Referring now to FIG. 3, a flow diagram depicts a process for placement of dataflow macroblocks based upon keywords tagged according to dataflow block width. The process starts at step 42 with a search of the parsed netlist from the process of FIG. 2 for pin-ins. At step 44 iteratively each pin in vector is addressed and at step 46 analyzed to see if the vector has a regular alignment in the x or y direction. At step 48, the pin in vector is traced forward to a tagged dataflow block so that at step 50 the dataflow block is aligned to the pin in, is tagged as placed and added to the netlist as placed. FIG. 3A depicts an example of an iteration of placement of dataflow boxes 74 aligned with pin-ins 76. At step 52, the process continues by tracing forward from the dataflow box 74 to the next dataflow box, such as the latch 78 depicted by FIG. 3B. At step 54, the next dataflow block is aligned with the pins and the dataflow direction. Steps 52 and 54 are continued until forward tracing does not find additional databoxes. The process continues to step 56 to complete forward tracing of pin-ins by returning to step 44. At step 56 once all pin-ins are traced, the process continues to step 58 to identify pin-out vectors from the netlist. At step 58 iteratively each pin out vector is addressed and at step 60 analyzed to see if the vector has a regular alignment in the x or y direction. At step 62, the pin in vector is traced backward to a tagged dataflow block so that at step 64 the dataflow block is aligned to the pin out, is tagged as placed and added to the netlist as placed. At step 66, the process continues by tracing backward from the dataflow box to the next dataflow box. At step 68, the next dataflow block is aligned with the pins and the dataflow direction. At step 70 a determination is made of whether steps 66 and 68 are continued until backward tracing does not find additional databoxes. FIG. 3C depicts an example of placement of dataflow boxes to align with the pin-out 82. During tracing forward and backwards, if no regular pin placement is found, dataflow blocks are dropped and placed as standard gates so that dataflow keywords are ignored in subsequent synthesis steps.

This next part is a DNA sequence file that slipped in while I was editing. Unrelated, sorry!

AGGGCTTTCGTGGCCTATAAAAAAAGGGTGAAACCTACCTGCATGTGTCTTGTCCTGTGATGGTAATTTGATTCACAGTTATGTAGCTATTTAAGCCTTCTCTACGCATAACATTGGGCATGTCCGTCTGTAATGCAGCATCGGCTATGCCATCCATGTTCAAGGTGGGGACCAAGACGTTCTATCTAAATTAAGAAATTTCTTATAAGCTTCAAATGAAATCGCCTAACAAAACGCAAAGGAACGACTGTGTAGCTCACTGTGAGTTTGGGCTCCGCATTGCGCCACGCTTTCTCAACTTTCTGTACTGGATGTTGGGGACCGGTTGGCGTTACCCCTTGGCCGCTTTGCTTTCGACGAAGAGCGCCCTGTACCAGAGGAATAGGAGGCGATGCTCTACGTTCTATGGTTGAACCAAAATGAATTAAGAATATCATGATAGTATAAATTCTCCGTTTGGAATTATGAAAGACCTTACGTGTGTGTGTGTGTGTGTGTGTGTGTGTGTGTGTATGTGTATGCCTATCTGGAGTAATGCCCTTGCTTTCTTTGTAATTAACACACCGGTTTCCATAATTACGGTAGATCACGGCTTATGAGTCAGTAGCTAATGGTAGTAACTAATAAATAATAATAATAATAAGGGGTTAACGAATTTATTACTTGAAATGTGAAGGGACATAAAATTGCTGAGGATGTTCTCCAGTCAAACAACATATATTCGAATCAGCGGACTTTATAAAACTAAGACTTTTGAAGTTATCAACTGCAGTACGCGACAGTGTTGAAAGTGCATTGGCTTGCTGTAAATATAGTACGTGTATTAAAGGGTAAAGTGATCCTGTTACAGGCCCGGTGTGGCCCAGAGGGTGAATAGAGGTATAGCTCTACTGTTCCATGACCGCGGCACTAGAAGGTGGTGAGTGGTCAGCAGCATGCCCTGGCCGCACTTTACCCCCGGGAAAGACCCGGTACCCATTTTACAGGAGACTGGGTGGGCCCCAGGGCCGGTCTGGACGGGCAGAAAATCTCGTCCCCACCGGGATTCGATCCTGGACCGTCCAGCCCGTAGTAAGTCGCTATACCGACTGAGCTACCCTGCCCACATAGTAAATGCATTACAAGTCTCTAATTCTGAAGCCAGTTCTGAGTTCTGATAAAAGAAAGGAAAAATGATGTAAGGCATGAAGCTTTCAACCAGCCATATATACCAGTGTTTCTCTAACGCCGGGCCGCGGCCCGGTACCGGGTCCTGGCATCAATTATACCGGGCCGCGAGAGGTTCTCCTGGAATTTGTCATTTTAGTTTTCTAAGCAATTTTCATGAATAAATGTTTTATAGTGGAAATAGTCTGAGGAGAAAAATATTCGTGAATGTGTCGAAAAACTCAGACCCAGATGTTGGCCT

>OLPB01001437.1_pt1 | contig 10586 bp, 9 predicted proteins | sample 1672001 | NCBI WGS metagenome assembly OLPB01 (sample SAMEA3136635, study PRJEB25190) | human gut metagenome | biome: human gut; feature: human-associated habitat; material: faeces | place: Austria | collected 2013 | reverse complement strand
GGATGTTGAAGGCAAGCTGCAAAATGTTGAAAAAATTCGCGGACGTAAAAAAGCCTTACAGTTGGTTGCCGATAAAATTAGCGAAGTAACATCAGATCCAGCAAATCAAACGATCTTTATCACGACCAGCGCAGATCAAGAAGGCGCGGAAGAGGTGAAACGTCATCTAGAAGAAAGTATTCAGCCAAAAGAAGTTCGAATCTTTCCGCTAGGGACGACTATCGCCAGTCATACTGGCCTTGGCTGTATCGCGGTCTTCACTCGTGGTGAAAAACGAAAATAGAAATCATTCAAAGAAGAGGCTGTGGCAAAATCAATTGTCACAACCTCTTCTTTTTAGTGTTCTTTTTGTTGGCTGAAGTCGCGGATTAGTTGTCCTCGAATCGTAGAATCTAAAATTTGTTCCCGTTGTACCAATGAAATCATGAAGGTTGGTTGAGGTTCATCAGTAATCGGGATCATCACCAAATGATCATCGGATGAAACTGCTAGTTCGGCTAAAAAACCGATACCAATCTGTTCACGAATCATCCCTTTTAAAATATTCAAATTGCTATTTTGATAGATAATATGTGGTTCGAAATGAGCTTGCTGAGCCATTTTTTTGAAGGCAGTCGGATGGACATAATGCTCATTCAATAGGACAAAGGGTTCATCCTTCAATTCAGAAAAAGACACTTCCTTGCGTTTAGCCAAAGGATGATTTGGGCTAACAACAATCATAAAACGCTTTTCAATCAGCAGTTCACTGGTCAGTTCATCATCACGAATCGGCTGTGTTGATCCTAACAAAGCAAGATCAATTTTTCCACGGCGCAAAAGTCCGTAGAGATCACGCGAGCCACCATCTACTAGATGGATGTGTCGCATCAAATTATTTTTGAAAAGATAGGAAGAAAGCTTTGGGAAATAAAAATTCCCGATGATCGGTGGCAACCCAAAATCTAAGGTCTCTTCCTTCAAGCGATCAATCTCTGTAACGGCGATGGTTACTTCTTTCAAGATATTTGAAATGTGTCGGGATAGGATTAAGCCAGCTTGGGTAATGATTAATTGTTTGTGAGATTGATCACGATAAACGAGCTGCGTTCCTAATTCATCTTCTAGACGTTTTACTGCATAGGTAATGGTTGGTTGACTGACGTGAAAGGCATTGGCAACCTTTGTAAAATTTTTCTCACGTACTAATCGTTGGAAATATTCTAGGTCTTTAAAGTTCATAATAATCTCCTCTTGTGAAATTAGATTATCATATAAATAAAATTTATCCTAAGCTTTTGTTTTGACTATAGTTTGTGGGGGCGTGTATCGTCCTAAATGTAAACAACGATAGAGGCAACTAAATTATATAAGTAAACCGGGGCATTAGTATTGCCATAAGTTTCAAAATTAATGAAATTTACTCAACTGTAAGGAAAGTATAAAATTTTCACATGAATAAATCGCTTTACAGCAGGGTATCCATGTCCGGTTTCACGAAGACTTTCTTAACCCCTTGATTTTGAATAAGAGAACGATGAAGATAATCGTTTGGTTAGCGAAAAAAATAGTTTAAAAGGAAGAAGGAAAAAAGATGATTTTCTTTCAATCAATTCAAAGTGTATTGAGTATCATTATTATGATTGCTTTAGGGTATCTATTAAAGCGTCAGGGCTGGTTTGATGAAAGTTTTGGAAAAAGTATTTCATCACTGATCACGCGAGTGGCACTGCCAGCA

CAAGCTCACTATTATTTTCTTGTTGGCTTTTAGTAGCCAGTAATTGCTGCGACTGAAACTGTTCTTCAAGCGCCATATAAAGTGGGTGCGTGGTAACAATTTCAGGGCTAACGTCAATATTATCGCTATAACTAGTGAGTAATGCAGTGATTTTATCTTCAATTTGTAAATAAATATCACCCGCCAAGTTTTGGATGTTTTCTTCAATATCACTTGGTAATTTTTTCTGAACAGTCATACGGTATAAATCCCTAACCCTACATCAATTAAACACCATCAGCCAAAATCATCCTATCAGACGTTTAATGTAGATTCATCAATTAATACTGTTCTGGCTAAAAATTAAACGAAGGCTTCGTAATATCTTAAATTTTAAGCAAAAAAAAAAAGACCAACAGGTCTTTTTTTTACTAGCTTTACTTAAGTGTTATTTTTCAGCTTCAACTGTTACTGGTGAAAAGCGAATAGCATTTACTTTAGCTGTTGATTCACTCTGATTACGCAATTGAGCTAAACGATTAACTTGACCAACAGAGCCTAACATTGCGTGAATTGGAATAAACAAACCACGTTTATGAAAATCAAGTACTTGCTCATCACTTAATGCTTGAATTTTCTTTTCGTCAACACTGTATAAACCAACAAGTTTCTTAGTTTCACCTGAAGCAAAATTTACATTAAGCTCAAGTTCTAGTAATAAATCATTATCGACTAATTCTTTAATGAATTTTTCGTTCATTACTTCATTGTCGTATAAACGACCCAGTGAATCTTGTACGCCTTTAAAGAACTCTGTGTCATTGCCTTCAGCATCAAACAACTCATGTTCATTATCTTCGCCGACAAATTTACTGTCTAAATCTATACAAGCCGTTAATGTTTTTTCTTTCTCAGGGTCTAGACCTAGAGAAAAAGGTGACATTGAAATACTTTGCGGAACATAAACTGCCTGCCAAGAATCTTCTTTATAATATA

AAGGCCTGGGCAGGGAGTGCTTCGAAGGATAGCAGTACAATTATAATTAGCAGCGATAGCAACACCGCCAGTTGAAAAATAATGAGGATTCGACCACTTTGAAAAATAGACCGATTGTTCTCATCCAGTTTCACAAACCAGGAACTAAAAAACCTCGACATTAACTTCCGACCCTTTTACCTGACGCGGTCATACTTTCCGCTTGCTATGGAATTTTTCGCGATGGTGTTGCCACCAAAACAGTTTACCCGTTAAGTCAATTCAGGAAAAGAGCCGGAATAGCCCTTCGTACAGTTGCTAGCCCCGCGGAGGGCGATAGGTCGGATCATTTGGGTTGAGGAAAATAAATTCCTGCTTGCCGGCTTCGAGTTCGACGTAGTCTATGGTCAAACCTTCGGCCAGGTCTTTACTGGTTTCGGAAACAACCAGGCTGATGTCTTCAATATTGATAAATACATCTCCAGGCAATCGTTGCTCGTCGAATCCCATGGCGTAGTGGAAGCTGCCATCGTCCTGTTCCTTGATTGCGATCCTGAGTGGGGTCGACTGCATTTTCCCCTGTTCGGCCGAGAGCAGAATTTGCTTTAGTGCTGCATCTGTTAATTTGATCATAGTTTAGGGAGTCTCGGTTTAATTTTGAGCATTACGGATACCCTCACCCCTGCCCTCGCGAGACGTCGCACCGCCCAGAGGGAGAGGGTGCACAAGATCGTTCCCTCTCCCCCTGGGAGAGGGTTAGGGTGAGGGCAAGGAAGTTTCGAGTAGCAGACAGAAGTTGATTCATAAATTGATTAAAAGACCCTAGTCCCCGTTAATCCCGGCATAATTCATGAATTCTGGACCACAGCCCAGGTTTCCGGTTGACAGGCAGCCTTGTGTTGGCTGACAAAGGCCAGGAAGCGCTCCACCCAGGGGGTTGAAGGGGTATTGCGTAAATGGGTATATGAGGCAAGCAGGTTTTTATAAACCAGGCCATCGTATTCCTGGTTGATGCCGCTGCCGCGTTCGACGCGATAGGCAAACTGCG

Referring now to FIG. 4, a flow diagram depicts block morphing to dynamically adapt a macroblock aspect ratio and or total area from discrete types of a given library that are logically equivalent. A library referenced for macroblocks includes scalable blocks can resize so that synthesis has full control to choose one of several block variants that have a mapped relationship to each other. For example, synthesis selects a block based on one or more predetermined constraints, such as global area, preferred aspect ratio, congestion metrics and timing criticality. The process begins at step 84 with initiation of a synthesis run for an integrated circuit design and continues to step 86 for a VHDL compile to create a netlist. At step 88, regular structures are identified and tagged based upon regular block mapping table of step 90. At step 92, selected regular cells are morphed or changed in area and aspect ratio based on global synthesis constraints 94. For example, different configurations of a block are mapped to each other with each version having specified characteristics. Regular cells may be adjusted by choosing between horizontal or vertical configurations based upon dataflow direction. Other adjustments may include speed and power, such as selection of fast high power mux with transmission-gate based regular Vt or slow low power mux with nand-based high Vt or such as a slow small area version of a block versus a fast large area version. Other adjustments might include selection of a variety of aspect ratios. At step 96, the remainder of cells are placed based upon normal synthesis constraints and at step 98 quality is checked to complete placement at step 100.
 Although the present invention has been described in detail, it should be understood that various changes, substitutions and alterations can be made hereto without departing from the spirit and scope of the invention as defined by the appended claims.
Patent applications by Tobias Werner, Boeblingen DE
Patent applications by International Business Machines Corporation